Your elder brother,
It was I who opened the path,
Making it easier for you, my sibling—
Are you sleeping?

When Kū’s invocation was complete, Hina offered this prayer to her chiefly elder brother,

Chant 6
A name prayer for Kūʻaikauaakama
It is you, Kūleiʻula,
You are Kū of the land
You are Kū of the sea
You are Kū at the sacred summit of Kuaihelani
Open the scarlet path of Kāne,
Generate the flow of lehua nectar
Respond and confirm your name,
Kūʻaikauaakama, my dear brother, my lord
Here am I, Hina,
Hinapāmakani of the cliffs of Waipiʻo
A heavenly bond, a sacred bond, dearest Kū.

When the invocation by the beauty of the cascading waterfall of Hiʻilawe was complete, Kūʻaikauaakama came down from the bird wings, upon which he was sitting. He went to where his sister was lying in fragrant kapa and said calmly, “I have arrived as I said to you I would yesterday. My journey and appearance at the break of dawn is my way of showing that our familial bond cannot be severed. I am the elder and you the younger. When I was born, I was taken by our grandfather, Kūwahailo. I was transported by him to Kuaihelani and was raised there until I left those lands and returned here to Hawaiʻi.

“Listen, dearest sister. Yes, you are my sister, as Nanailaniakama is our biological father, and ʻOakailunaikeaouli is our biological mother. I was born as Kū and you as Hina. Yet, it is also true that Kūwahailo is the reason for my existence, as his power is what caused my birth from the womb of our biological mother. And, because of that, I was given a particular name, as a child of Kūwahailo, a strong and powerful being of Kuaihelani.

“I am a Hawaiian mortal via birth by my mother, but I am a being of Kuaihelani via my creation and being raised there to adulthood. Kūwahailo is grandfather to both of us by one genealogical line. As they are godly restrictions, the limits placed on me are quite rigid. And only when those strictures have been ceremoniously removed will my body be free to be with you. However, that is not difficult to accomplish.

“Here is what I’m thinking, dear sister,
you and I should set ourselves upon the wings of the birds and continue our discussion in the sky. And, before the first light pierces the morning, I’ll return you to your sacred space as you are the beloved feather lei of our mother, ʻOakailunaikeaouli.”

In this manner, the brother enticed the sister to get on the wings of the birds. This was an appealing idea to Hina, as she had never before rested upon the velvety wings of birds.

As they sat on the birds, Kū called upon these same birds to take flight and deliver them to the summit of Maunakea. In the blink of Hina’s eye, they were within a house made of a rainbow, atop a mountain whose dome was covered in snow, a cold snow that pinches the skin.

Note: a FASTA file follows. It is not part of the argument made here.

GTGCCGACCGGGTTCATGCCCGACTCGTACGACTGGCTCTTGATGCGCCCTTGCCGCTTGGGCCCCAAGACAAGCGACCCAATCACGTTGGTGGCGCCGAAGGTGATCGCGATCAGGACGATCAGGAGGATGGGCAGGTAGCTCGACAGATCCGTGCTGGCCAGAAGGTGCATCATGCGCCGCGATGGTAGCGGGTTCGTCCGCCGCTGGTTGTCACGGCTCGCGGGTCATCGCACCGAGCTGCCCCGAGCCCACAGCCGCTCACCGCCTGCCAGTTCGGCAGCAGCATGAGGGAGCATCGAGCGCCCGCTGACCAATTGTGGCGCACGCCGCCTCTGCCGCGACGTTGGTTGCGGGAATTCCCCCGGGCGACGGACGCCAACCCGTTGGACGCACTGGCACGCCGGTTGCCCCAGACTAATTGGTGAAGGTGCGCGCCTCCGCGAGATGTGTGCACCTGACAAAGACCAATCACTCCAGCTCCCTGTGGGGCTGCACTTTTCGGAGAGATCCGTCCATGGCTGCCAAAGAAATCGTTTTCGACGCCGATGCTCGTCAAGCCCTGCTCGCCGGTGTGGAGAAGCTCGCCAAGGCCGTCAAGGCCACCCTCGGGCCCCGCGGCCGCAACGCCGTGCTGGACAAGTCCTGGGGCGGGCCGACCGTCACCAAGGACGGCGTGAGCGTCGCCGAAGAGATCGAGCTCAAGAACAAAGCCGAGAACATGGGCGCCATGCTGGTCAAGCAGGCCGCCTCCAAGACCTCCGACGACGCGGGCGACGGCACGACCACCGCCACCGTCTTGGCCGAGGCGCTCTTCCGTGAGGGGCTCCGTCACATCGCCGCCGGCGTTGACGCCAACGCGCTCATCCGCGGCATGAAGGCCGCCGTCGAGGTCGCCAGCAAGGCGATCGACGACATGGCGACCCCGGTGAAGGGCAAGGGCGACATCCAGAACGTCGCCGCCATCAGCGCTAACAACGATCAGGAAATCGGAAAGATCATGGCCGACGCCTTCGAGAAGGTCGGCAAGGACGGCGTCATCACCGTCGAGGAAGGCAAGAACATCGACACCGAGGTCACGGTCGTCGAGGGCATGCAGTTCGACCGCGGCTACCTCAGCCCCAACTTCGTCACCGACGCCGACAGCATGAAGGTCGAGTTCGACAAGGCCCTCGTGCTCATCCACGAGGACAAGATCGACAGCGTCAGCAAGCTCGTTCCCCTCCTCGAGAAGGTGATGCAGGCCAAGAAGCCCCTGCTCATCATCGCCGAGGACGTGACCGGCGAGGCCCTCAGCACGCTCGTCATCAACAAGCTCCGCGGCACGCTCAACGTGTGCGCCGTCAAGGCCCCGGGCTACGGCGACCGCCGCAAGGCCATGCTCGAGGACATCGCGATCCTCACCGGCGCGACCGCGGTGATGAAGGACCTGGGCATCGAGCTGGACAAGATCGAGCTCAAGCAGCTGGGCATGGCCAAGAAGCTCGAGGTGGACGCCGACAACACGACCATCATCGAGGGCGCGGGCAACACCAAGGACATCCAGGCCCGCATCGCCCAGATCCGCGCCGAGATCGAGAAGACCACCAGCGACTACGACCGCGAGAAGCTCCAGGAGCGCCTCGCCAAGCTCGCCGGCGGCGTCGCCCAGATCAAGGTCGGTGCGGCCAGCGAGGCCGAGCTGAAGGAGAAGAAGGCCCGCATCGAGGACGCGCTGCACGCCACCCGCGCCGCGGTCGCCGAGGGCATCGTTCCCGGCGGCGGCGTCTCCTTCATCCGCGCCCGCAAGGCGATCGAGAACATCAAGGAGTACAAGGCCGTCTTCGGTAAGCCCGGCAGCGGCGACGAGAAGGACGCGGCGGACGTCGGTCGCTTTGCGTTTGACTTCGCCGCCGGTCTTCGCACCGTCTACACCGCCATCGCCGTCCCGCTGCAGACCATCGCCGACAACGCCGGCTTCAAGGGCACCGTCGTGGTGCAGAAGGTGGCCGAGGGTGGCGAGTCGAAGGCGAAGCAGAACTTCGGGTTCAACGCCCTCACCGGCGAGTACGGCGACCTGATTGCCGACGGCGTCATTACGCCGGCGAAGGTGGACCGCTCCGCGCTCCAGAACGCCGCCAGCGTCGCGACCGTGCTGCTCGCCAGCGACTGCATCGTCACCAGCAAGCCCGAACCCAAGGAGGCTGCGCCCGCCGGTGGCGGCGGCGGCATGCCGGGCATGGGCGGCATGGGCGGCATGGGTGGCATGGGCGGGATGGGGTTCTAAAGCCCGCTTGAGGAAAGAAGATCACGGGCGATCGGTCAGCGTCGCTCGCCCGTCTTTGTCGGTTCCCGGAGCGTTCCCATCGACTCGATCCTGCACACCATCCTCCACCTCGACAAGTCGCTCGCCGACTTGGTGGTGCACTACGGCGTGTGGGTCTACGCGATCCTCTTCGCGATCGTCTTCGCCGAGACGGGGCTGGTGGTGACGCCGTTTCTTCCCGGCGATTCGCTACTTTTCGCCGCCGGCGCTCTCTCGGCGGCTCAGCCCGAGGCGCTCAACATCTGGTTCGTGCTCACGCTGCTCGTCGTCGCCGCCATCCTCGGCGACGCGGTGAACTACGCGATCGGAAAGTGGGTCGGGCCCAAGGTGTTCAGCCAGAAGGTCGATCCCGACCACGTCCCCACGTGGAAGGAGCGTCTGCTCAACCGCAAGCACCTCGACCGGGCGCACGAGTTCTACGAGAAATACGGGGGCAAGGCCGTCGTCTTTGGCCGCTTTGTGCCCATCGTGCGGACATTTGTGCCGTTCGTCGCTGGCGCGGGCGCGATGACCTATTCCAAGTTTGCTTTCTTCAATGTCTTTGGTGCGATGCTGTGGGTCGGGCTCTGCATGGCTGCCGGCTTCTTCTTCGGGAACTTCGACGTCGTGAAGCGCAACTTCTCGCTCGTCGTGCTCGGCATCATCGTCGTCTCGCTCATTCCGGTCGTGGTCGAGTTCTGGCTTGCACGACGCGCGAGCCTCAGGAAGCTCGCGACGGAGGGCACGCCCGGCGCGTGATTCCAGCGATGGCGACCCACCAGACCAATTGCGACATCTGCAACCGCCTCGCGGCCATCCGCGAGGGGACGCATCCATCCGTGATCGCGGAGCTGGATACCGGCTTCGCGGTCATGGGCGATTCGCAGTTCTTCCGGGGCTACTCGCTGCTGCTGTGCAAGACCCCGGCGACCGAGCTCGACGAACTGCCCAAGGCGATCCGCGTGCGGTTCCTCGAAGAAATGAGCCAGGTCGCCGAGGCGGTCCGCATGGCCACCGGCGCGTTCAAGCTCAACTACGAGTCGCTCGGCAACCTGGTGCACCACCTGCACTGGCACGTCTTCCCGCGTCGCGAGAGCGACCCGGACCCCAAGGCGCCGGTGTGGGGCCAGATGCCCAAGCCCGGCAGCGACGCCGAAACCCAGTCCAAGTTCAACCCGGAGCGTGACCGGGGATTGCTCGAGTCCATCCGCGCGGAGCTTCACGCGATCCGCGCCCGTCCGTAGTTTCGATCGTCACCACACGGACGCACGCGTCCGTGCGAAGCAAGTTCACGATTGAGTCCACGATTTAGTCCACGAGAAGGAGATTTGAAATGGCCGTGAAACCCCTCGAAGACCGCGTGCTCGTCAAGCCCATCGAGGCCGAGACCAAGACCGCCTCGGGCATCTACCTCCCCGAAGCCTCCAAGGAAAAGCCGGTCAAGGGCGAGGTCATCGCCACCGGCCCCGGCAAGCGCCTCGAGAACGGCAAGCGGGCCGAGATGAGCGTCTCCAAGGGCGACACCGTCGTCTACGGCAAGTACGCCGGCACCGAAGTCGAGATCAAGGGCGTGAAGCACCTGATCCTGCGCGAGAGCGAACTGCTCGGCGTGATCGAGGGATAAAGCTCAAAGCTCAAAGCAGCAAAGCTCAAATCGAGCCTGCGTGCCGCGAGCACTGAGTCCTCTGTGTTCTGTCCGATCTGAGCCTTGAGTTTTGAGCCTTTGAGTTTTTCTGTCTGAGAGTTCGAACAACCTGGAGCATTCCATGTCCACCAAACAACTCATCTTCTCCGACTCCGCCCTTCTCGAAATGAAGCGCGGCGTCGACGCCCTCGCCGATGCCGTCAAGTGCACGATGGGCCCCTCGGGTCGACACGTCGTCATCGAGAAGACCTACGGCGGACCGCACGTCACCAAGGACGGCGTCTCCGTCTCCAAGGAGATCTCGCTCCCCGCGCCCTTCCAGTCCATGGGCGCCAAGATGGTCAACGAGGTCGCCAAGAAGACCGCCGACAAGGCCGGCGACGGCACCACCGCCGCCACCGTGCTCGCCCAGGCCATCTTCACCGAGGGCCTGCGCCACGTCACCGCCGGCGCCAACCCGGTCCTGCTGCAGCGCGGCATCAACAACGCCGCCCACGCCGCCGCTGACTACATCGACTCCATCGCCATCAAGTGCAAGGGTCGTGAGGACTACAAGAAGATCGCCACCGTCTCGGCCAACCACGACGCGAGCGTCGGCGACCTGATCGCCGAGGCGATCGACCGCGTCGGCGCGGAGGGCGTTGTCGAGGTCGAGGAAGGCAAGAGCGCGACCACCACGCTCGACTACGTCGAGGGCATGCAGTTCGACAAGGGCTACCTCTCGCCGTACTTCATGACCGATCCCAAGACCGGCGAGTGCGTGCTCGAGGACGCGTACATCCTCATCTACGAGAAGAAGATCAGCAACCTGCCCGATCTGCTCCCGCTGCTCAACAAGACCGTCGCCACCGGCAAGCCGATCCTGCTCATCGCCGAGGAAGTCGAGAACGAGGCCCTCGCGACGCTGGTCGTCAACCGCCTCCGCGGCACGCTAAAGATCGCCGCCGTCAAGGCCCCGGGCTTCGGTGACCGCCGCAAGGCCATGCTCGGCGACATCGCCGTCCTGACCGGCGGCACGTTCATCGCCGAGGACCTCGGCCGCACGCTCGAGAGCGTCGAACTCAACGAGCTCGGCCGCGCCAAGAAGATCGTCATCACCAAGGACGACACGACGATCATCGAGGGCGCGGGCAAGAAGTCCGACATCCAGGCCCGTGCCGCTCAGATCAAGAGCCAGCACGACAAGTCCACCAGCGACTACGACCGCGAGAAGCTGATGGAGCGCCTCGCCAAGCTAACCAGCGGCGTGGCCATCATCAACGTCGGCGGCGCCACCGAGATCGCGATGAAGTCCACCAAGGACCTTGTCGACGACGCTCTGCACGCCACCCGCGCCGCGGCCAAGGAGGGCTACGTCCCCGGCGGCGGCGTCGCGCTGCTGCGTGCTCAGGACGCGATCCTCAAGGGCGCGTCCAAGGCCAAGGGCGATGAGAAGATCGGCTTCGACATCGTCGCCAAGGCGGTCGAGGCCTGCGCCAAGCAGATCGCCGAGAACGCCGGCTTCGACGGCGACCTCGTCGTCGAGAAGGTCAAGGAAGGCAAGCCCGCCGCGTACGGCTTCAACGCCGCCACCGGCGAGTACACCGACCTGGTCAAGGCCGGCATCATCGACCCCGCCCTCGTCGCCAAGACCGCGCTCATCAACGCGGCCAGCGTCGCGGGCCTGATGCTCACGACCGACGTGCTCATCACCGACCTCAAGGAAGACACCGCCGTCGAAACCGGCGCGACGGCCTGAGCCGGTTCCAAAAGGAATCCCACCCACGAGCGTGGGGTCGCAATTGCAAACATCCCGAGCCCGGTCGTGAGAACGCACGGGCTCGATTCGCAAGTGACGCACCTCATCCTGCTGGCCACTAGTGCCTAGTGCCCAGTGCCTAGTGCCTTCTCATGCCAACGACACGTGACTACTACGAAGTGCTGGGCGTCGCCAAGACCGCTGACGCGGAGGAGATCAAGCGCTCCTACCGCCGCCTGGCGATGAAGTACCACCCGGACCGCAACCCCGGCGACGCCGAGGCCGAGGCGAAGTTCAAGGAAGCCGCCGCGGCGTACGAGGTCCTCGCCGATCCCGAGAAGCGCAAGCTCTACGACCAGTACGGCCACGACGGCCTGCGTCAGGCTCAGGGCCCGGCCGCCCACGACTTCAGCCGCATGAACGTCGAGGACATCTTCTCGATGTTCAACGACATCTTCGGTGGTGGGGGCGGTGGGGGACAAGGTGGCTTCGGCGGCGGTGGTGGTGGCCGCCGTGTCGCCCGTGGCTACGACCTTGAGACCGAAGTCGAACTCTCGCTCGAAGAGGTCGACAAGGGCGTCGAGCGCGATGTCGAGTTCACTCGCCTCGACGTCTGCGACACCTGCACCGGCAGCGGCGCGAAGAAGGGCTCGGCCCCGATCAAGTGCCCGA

“This place where we have just arrived,” said Kū to his sister, Hina, “is the summit of Maunakea, and this is where I dwell. I brought you here so that I could explain to you the story of my coming from Kuaihelani and arriving here.”

Then, the animated one from the summit of Maunakea began to reveal the entire story of his journey from Kuaihelani on a double hull canoe. He shared about landing first at Niʻihau and then moving on to Kauaʻi. He told his sister about climbing the mountain of Waiʻaleʻale with the hope of finding residence there, but when he searched, he realized there was no snow there, the clear white snow of the place he came from, the place that had, indeed, become a second home for him. He then left “fair Kauaʻi, perfect in the calm,” continued his journey and landed ashore on Oʻahu.

Like his unproductive search for a place to live at the summit of Waiʻaleʻale, so too did he ascend to the mountaintop Kaʻala, called the “rooftop”. But, it too lacked a place for him to settle. Thus, he went to Maui, to the top of the mountain Haleakalā, and finally saw snow like that of his second home. However, he was not enticed by the beauty of that mountain.

Then, he shared with his sister, Hina, how he saw from atop Haleakalā, the gleaming of the snow on Maunakea, the mountain where they sat together murmuring. And Maunakea, to his eyes, was like a “white chicken” strutting proudly on a calm day.

“When I saw the snow here on Maunakea” said the the beautiful native of the mountain, as he continued speaking to his sister, “I also observed a rainbow touching down directly on a community along the eastern portion of Hāmākua, and I was excited because that was a sign of a sacred personage from the realm of the gods.

“Yet, when I saw it, it knew it wasn’t the sign of a male, rather a female whose standing red rainbow sign I could see. So, I left Haleakalā and descended to the shore, got aboard my double hull canoe, and sailed here to verdant Hawaiʻi.

“I arrived here and saw this beautiful peak and decided to myself that this would be where I'd live. From here, I saw a standing rainbow at the same place I saw it from Haleakalā, and from this height I came down and saw you bathing alone in the sacred pool.

“And when I saw you, your outstanding, youthful beauty was unlike any other my eyes had ever seen before, as are your name and your connection to me by birth. Our ancestors in obscurity, and in Kuaihelani, revealed that you were my younger female sibling and also revealed the names of our parents.